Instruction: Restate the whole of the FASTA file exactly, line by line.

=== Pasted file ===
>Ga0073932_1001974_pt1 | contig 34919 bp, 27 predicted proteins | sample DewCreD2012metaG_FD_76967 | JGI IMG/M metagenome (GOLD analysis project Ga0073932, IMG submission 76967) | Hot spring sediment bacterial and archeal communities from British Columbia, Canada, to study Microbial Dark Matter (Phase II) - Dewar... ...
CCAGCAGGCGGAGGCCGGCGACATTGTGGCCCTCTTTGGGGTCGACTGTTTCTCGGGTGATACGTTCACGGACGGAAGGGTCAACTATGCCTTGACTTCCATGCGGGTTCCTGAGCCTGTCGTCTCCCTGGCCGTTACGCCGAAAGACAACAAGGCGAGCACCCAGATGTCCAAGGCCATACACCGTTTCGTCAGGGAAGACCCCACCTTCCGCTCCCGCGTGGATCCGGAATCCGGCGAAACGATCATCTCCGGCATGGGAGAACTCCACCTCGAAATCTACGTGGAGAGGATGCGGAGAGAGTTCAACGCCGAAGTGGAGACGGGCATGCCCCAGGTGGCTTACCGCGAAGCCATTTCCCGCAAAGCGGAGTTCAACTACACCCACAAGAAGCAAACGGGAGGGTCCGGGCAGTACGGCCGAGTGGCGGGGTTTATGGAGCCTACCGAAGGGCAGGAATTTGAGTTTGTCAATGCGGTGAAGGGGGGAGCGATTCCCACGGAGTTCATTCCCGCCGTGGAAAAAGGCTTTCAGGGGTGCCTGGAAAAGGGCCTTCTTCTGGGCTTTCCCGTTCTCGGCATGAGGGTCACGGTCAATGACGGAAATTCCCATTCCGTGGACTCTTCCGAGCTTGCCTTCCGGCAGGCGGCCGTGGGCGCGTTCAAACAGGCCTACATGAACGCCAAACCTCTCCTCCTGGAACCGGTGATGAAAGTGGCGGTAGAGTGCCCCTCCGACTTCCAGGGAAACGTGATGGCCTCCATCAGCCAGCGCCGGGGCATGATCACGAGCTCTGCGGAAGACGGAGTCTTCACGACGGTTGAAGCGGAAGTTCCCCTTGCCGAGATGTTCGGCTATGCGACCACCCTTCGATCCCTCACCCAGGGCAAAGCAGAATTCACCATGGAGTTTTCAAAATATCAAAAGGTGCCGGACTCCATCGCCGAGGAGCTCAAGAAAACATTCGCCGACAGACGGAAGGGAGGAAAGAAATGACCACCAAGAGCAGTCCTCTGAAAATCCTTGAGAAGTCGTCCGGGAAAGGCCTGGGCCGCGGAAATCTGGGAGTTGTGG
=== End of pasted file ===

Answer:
>Ga0073932_1001974_pt1 | contig 34919 bp, 27 predicted proteins | sample DewCreD2012metaG_FD_76967 | JGI IMG/M metagenome (GOLD analysis project Ga0073932, IMG submission 76967) | Hot spring sediment bacterial and archeal communities from British Columbia, Canada, to study Microbial Dark Matter (Phase II) - Dewar... ...
CCAGCAGGCGGAGGCCGGCGACATTGTGGCCCTCTTTGGGGTCGACTGTTTCTCGGGTGATACGTTCACGGACGGAAGGGTCAACTATGCCTTGACTTCCATGCGGGTTCCTGAGCCTGTCGTCTCCCTGGCCGTTACGCCGAAAGACAACAAGGCGAGCACCCAGATGTCCAAGGCCATACACCGTTTCGTCAGGGAAGACCCCACCTTCCGCTCCCGCGTGGATCCGGAATCCGGCGAAACGATCATCTCCGGCATGGGAGAACTCCACCTCGAAATCTACGTGGAGAGGATGCGGAGAGAGTTCAACGCCGAAGTGGAGACGGGCATGCCCCAGGTGGCTTACCGCGAAGCCATTTCCCGCAAAGCGGAGTTCAACTACACCCACAAGAAGCAAACGGGAGGGTCCGGGCAGTACGGCCGAGTGGCGGGGTTTATGGAGCCTACCGAAGGGCAGGAATTTGAGTTTGTCAATGCGGTGAAGGGGGGAGCGATTCCCACGGAGTTCATTCCCGCCGTGGAAAAAGGCTTTCAGGGGTGCCTGGAAAAGGGCCTTCTTCTGGGCTTTCCCGTTCTCGGCATGAGGGTCACGGTCAATGACGGAAATTCCCATTCCGTGGACTCTTCCGAGCTTGCCTTCCGGCAGGCGGCCGTGGGCGCGTTCAAACAGGCCTACATGAACGCCAAACCTCTCCTCCTGGAACCGGTGATGAAAGTGGCGGTAGAGTGCCCCTCCGACTTCCAGGGAAACGTGATGGCCTCCATCAGCCAGCGCCGGGGCATGATCACGAGCTCTGCGGAAGACGGAGTCTTCACGACGGTTGAAGCGGAAGTTCCCCTTGCCGAGATGTTCGGCTATGCGACCACCCTTCGATCCCTCACCCAGGGCAAAGCAGAATTCACCATGGAGTTTTCAAAATATCAAAAGGTGCCGGACTCCATCGCCGAGGAGCTCAAGAAAACATTCGCCGACAGACGGAAGGGAGGAAAGAAATGACCACCAAGAGCAGTCCTCTGAAAATCCTTGAGAAGTCGTCCGGGAAAGGCCTGGGCCGCGGAAATCTGGGAGTTGTGG